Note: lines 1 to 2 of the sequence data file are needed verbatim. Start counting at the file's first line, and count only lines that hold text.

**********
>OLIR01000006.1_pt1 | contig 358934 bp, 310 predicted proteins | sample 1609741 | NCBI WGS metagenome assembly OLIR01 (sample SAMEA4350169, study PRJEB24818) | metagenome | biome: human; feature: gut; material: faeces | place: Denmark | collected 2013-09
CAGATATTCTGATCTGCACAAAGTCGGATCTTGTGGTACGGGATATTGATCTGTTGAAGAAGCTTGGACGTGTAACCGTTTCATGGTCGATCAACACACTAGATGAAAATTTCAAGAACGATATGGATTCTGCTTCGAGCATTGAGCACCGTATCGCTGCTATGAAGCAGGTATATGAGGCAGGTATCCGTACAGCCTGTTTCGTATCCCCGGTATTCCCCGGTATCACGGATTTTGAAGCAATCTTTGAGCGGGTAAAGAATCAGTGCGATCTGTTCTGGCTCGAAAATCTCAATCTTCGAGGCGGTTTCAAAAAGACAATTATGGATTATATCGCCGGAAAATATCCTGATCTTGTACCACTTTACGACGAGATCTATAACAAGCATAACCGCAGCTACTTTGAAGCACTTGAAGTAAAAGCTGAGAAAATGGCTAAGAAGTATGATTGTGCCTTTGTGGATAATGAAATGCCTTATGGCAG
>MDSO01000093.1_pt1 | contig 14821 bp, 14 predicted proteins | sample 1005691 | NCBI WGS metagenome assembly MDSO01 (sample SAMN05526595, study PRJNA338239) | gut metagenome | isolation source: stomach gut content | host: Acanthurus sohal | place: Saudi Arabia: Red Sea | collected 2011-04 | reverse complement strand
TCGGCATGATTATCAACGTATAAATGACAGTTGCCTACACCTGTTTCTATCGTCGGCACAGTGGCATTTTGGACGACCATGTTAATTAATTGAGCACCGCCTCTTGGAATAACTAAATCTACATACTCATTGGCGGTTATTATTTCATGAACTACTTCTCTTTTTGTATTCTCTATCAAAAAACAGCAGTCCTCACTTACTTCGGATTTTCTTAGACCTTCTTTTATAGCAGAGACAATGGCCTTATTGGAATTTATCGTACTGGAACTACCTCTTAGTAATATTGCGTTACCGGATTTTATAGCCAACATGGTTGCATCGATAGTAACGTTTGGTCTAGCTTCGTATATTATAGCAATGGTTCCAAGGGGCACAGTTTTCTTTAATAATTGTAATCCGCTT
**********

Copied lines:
>OLIR01000006.1_pt1 | contig 358934 bp, 310 predicted proteins | sample 1609741 | NCBI WGS metagenome assembly OLIR01 (sample SAMEA4350169, study PRJEB24818) | metagenome | biome: human; feature: gut; material: faeces | place: Denmark | collected 2013-09
CAGATATTCTGATCTGCACAAAGTCGGATCTTGTGGTACGGGATATTGATCTGTTGAAGAAGCTTGGACGTGTAACCGTTTCATGGTCGATCAACACACTAGATGAAAATTTCAAGAACGATATGGATTCTGCTTCGAGCATTGAGCACCGTATCGCTGCTATGAAGCAGGTATATGAGGCAGGTATCCGTACAGCCTGTTTCGTATCCCCGGTATTCCCCGGTATCACGGATTTTGAAGCAATCTTTGAGCGGGTAAAGAATCAGTGCGATCTGTTCTGGCTCGAAAATCTCAATCTTCGAGGCGGTTTCAAAAAGACAATTATGGATTATATCGCCGGAAAATATCCTGATCTTGTACCACTTTACGACGAGATCTATAACAAGCATAACCGCAGCTACTTTGAAGCACTTGAAGTAAAAGCTGAGAAAATGGCTAAGAAGTATGATTGTGCCTTTGTGGATAATGAAATGCCTTATGGCAG